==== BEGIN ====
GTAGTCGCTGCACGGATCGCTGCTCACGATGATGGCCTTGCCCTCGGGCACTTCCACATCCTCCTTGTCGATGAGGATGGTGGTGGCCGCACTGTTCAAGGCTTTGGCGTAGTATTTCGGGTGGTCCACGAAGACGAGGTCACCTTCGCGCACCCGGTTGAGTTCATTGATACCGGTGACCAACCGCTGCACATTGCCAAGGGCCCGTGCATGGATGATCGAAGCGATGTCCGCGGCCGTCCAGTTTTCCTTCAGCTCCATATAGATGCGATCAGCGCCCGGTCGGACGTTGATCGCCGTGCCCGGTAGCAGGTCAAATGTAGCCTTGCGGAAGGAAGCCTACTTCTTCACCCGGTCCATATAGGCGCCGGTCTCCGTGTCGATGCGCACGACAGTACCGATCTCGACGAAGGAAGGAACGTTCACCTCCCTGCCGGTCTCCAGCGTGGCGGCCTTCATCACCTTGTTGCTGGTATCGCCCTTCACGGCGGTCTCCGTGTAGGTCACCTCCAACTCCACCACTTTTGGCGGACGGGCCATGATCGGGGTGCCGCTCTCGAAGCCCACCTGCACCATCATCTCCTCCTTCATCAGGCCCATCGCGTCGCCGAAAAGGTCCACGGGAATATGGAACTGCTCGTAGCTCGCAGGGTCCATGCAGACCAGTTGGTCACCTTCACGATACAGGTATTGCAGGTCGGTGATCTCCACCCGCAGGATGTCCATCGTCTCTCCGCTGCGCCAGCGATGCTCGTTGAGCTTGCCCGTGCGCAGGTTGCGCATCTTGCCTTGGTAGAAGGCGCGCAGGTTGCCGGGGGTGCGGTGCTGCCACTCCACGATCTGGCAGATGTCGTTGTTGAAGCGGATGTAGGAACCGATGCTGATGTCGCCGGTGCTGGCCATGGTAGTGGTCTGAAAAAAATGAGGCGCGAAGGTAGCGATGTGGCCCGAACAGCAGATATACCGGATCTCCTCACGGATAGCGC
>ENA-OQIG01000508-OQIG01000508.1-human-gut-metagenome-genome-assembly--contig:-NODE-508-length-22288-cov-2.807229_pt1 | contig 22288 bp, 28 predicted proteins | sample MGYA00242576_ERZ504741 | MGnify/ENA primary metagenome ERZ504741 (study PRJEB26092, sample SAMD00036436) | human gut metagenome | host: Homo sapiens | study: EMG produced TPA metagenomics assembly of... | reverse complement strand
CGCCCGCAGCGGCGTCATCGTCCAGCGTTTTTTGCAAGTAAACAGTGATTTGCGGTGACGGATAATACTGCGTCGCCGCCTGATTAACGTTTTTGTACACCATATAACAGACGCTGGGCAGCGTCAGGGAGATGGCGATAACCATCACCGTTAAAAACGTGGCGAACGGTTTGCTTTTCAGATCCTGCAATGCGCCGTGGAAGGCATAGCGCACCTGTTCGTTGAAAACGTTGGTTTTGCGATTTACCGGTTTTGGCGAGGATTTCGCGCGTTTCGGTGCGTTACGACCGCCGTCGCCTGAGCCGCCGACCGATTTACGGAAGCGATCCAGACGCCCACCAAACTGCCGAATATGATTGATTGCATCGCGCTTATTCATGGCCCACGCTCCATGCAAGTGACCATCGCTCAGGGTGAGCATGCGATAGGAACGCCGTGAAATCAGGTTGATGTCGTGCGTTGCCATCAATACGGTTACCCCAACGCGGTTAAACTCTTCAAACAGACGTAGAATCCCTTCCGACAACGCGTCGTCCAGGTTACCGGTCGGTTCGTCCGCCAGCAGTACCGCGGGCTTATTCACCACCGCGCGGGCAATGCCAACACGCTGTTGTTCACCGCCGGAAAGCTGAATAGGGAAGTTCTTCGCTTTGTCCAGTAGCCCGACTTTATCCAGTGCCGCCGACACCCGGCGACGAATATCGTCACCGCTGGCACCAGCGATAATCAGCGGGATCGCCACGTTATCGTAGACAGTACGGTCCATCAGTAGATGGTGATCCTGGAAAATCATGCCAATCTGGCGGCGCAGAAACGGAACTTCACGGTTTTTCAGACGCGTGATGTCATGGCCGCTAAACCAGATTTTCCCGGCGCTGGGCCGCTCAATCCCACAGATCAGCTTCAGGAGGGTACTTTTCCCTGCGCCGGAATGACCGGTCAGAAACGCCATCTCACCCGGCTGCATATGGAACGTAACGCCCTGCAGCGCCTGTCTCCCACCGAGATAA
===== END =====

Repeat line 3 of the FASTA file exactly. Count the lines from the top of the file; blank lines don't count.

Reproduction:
CGCCCGCAGCGGCGTCATCGTCCAGCGTTTTTTGCAAGTAAACAGTGATTTGCGGTGACGGATAATACTGCGTCGCCGCCTGATTAACGTTTTTGTACACCATATAACAGACGCTGGGCAGCGTCAGGGAGATGGCGATAACCATCACCGTTAAAAACGTGGCGAACGGTTTGCTTTTCAGATCCTGCAATGCGCCGTGGAAGGCATAGCGCACCTGTTCGTTGAAAACGTTGGTTTTGCGATTTACCGGTTTTGGCGAGGATTTCGCGCGTTTCGGTGCGTTACGACCGCCGTCGCCTGAGCCGCCGACCGATTTACGGAAGCGATCCAGACGCCCACCAAACTGCCGAATATGATTGATTGCATCGCGCTTATTCATGGCCCACGCTCCATGCAAGTGACCATCGCTCAGGGTGAGCATGCGATAGGAACGCCGTGAAATCAGGTTGATGTCGTGCGTTGCCATCAATACGGTTACCCCAACGCGGTTAAACTCTTCAAACAGACGTAGAATCCCTTCCGACAACGCGTCGTCCAGGTTACCGGTCGGTTCGTCCGCCAGCAGTACCGCGGGCTTATTCACCACCGCGCGGGCAATGCCAACACGCTGTTGTTCACCGCCGGAAAGCTGAATAGGGAAGTTCTTCGCTTTGTCCAGTAGCCCGACTTTATCCAGTGCCGCCGACACCCGGCGACGAATATCGTCACCGCTGGCACCAGCGATAATCAGCGGGATCGCCACGTTATCGTAGACAGTACGGTCCATCAGTAGATGGTGATCCTGGAAAATCATGCCAATCTGGCGGCGCAGAAACGGAACTTCACGGTTTTTCAGACGCGTGATGTCATGGCCGCTAAACCAGATTTTCCCGGCGCTGGGCCGCTCAATCCCACAGATCAGCTTCAGGAGGGTACTTTTCCCTGCGCCGGAATGACCGGTCAGAAACGCCATCTCACCCGGCTGCATATGGAACGTAACGCCCTGCAGCGCCTGTCTCCCACCGAGATAA